Thursday, March 20, 2008

Escape from Yuma

Well, we finally made it out of the greater Yuma area yesterday. We left the Cocopah Casino early in the afternoon. This morning finds us at the scant remains of an abandoned 1950's-era filling station along the abandoned grade of Old Highway 80 (map), now BLM land. There is a modern grade for the old highway as well, a couple dozen yards further north.

We are only 50 miles from Yuma, but it might as well be 500 -- we are in the middle of the desert with nothing for miles in any direction.

After leaving the casino, we stopped at the Kubota dealer in Yuma, Bingham Equipment Company. I had noticed some oil dripping from the generator enclosure, and had tracked it down to diesel fuel dripping from a small manual bypass valve on the fuel system. (The valve allows some fuel to bypass the injectors and return to the tank -- it is used mostly for priming the fuel system if it runs dry. It has a very small orifice, to ensure enough pressure is still available to the injectors when running.) This valve has been weeping slowly for some time now -- in Somerton it finally turned into an actual drip, sending perhaps a cup or two of fuel to the bottom of the enclosure in the six hours or so that we ran the genny there.

The generator is 20 years old, and I did not know how hard it would be to find the valve, so I wanted to get started on it before we left Yuma. Bingham has facilities throughout Arizona, and I reasoned that, if the valve had to be ordered, I could have them send it to Phoenix or Tucson, where we will be within a few days.

It took them a bit of looking, but they had the valve in stock for $20. I asked about installation (although it would have been a simple matter for me to just put it in, but we wanted to be sure it was the right one before we left the dealer), and the service manager decided to just come out and take the two minutes to install it, rather than charging us for an hour's labor and opening up a whole work order -- kudos to Bingham for this great customer service attitude.

It turned out ultimately that he should have opened that work order: While he was replacing the valve, he noticed that the alternator (the little 12-volt one that charges the generator start battery, not the huge one bolted to the crankshaft that generates Odyssey's electricity) was sitting at a funky angle and causing excessive belt wear, which he surmise was due to loose mounting bolts.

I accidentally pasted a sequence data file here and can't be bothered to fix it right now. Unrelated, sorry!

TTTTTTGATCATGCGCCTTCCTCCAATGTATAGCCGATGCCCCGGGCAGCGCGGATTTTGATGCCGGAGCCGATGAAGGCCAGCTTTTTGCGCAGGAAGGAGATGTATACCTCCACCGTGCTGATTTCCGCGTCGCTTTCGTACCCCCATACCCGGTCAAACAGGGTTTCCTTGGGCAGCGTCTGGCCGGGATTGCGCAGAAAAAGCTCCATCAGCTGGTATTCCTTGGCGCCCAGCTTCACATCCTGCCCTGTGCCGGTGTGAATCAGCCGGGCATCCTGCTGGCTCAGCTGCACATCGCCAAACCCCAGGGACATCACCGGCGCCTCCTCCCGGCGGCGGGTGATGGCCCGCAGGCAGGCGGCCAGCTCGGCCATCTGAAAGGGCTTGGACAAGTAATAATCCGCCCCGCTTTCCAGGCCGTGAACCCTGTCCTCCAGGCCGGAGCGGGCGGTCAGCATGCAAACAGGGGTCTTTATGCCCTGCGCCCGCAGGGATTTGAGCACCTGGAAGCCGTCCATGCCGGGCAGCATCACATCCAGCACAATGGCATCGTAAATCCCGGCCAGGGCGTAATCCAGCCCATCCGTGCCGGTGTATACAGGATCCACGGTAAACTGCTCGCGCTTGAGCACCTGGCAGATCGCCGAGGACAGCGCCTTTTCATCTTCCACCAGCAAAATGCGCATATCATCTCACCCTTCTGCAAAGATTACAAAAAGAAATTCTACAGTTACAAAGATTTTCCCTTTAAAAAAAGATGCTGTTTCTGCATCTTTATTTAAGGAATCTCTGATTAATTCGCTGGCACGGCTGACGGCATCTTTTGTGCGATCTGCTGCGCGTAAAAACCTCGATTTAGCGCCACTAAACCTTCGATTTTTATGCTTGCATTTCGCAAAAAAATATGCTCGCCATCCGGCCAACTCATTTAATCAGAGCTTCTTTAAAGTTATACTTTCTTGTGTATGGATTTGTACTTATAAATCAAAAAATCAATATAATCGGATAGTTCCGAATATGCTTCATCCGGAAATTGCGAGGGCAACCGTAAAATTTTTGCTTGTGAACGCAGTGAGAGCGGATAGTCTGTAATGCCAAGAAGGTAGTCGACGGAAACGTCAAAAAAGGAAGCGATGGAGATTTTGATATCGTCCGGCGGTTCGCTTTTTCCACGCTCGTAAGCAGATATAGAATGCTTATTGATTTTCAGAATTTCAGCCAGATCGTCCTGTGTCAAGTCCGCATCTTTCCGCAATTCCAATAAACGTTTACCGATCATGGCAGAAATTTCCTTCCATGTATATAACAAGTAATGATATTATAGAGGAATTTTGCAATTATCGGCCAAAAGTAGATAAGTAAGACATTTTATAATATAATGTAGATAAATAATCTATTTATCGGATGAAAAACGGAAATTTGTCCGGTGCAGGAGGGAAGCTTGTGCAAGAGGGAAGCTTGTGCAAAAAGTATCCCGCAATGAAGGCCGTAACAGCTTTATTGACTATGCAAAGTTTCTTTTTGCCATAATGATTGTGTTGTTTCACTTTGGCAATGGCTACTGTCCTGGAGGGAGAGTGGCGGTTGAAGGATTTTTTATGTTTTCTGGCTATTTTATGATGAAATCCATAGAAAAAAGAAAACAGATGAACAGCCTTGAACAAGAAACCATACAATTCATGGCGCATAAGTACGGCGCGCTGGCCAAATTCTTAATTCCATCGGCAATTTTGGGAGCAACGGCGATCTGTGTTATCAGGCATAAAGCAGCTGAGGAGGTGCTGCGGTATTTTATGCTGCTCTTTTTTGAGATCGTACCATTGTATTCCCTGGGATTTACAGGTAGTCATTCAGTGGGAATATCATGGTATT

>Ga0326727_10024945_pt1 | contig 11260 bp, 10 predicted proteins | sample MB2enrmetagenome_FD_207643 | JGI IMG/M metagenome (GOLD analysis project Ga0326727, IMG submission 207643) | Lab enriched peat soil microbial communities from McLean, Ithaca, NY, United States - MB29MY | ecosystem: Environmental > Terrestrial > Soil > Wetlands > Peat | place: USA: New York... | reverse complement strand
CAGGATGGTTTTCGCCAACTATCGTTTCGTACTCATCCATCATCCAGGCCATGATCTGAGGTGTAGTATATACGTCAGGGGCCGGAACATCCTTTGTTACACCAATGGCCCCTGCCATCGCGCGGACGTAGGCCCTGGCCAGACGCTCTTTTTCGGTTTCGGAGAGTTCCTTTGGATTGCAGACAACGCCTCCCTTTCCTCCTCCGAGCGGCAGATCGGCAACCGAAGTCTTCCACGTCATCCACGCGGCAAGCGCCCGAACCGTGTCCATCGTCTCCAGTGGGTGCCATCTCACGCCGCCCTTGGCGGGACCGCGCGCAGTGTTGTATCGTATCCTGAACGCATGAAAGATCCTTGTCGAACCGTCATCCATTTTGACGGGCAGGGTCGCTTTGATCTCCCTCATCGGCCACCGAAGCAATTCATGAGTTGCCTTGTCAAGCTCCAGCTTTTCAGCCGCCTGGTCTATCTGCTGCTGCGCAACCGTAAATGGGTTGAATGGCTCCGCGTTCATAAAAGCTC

I asked him if they could take care of that, and he just kind of dived right in to it. The alternator is mounted in the very back of the generator enclosure, though, making it very difficult to work on. It turned out that nothing was really loose, but the design of the mount left a lot to be desired. He ended up replacing the finger guard, with its integral captive nuts, with a pair of regular nuts and washers to provide a bit more rigidity to the alternator mount.

By the time it was all over, he had spent more than an hour on it, at one point even calling one of his guys over to help. When I wanted to pay him, however, he had never opened up a work order, and, it seemed, did not want to try to recreate it from scratch. So, basically, the work was free. I did have to run "next door" to the CarQuest auto parts that is also owned and operated by Bingham to buy a new fan belt for $15, and I ended up tipping the mechanic who helped out for a bit, but that was all. Great guys, and they did an excellent job.

The side trip to Bingham meant that we weren't on the road until around four o'clock, which is how we only ended up going 50 miles. This spot (actually, many spots along the old road here) was listed as a good one in our Day's End directory. We picked this specific spot along the road because a hill separates us from I-8 here, which shielded us from headlights and noise last night.

Today we will continue east on I-8 (there are no blue-road alternatives in this part of the state) toward Gila Bend.

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